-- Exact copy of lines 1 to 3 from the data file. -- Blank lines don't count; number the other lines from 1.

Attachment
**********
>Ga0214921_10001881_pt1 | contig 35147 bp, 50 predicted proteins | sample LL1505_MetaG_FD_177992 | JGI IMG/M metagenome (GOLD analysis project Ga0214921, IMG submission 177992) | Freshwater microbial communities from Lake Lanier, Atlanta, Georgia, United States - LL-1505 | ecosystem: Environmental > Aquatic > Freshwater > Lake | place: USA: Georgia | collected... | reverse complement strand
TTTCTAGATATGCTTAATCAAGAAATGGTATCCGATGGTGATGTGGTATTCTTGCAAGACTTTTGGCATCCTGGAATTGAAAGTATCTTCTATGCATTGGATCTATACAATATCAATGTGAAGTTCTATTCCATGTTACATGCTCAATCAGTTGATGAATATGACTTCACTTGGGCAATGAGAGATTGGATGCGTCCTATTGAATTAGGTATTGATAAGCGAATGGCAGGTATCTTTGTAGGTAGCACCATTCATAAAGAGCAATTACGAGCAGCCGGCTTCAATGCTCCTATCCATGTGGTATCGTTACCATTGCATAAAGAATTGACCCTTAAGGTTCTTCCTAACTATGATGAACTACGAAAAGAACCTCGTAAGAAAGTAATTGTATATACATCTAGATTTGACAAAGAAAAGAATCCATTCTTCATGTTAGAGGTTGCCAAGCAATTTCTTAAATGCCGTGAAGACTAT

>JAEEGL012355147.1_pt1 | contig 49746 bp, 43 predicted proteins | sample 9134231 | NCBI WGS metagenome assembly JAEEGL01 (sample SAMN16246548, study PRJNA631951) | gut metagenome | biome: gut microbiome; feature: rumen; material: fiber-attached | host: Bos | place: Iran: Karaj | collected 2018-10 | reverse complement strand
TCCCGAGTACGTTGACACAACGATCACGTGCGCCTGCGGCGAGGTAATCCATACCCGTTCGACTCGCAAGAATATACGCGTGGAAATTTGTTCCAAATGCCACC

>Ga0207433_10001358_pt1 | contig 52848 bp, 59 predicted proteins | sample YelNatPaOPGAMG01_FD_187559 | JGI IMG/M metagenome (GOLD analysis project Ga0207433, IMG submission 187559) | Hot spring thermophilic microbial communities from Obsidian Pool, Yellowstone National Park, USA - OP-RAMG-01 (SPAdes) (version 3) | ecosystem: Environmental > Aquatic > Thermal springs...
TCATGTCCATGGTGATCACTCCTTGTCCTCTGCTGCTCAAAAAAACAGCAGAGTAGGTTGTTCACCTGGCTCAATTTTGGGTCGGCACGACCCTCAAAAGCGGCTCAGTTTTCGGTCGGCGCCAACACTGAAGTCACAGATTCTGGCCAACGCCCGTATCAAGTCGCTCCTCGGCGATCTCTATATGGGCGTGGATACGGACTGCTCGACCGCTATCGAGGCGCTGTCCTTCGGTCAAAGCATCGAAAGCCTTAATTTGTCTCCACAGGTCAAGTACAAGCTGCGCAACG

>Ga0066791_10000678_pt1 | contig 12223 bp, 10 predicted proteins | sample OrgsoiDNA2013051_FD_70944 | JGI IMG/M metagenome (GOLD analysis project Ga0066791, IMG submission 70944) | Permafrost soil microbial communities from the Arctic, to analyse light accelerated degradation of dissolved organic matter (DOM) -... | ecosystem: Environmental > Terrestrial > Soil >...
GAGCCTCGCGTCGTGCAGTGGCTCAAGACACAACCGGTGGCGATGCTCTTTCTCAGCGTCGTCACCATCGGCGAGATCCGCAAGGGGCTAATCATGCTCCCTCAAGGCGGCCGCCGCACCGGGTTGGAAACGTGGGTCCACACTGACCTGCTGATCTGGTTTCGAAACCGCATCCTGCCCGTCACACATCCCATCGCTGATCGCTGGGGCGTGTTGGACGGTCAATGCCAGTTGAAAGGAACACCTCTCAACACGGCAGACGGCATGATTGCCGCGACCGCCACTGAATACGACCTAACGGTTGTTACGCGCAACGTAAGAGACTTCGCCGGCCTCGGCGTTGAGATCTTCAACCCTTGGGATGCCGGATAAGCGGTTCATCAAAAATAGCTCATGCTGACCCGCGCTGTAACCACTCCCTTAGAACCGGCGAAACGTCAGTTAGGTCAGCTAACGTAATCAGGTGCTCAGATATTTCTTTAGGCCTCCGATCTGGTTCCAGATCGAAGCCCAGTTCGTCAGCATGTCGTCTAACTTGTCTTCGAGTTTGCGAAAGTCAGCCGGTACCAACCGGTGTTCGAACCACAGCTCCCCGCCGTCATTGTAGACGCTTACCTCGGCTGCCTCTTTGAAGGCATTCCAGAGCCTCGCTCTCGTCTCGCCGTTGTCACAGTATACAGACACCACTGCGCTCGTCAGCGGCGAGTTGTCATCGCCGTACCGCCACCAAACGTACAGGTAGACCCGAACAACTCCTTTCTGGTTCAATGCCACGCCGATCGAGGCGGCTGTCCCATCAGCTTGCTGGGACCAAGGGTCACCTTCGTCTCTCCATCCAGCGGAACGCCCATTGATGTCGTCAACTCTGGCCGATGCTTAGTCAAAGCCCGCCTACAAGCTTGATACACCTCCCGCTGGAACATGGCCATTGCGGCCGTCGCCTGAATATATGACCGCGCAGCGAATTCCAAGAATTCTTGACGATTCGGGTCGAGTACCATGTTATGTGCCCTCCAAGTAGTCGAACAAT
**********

>Ga0214921_10001881_pt1 | contig 35147 bp, 50 predicted proteins | sample LL1505_MetaG_FD_177992 | JGI IMG/M metagenome (GOLD analysis project Ga0214921, IMG submission 177992) | Freshwater microbial communities from Lake Lanier, Atlanta, Georgia, United States - LL-1505 | ecosystem: Environmental > Aquatic > Freshwater > Lake | place: USA: Georgia | collected... | reverse complement strand
TTTCTAGATATGCTTAATCAAGAAATGGTATCCGATGGTGATGTGGTATTCTTGCAAGACTTTTGGCATCCTGGAATTGAAAGTATCTTCTATGCATTGGATCTATACAATATCAATGTGAAGTTCTATTCCATGTTACATGCTCAATCAGTTGATGAATATGACTTCACTTGGGCAATGAGAGATTGGATGCGTCCTATTGAATTAGGTATTGATAAGCGAATGGCAGGTATCTTTGTAGGTAGCACCATTCATAAAGAGCAATTACGAGCAGCCGGCTTCAATGCTCCTATCCATGTGGTATCGTTACCATTGCATAAAGAATTGACCCTTAAGGTTCTTCCTAACTATGATGAACTACGAAAAGAACCTCGTAAGAAAGTAATTGTATATACATCTAGATTTGACAAAGAAAAGAATCCATTCTTCATGTTAGAGGTTGCCAAGCAATTTCTTAAATGCCGTGAAGACTAT

>JAEEGL012355147.1_pt1 | contig 49746 bp, 43 predicted proteins | sample 9134231 | NCBI WGS metagenome assembly JAEEGL01 (sample SAMN16246548, study PRJNA631951) | gut metagenome | biome: gut microbiome; feature: rumen; material: fiber-attached | host: Bos | place: Iran: Karaj | collected 2018-10 | reverse complement strand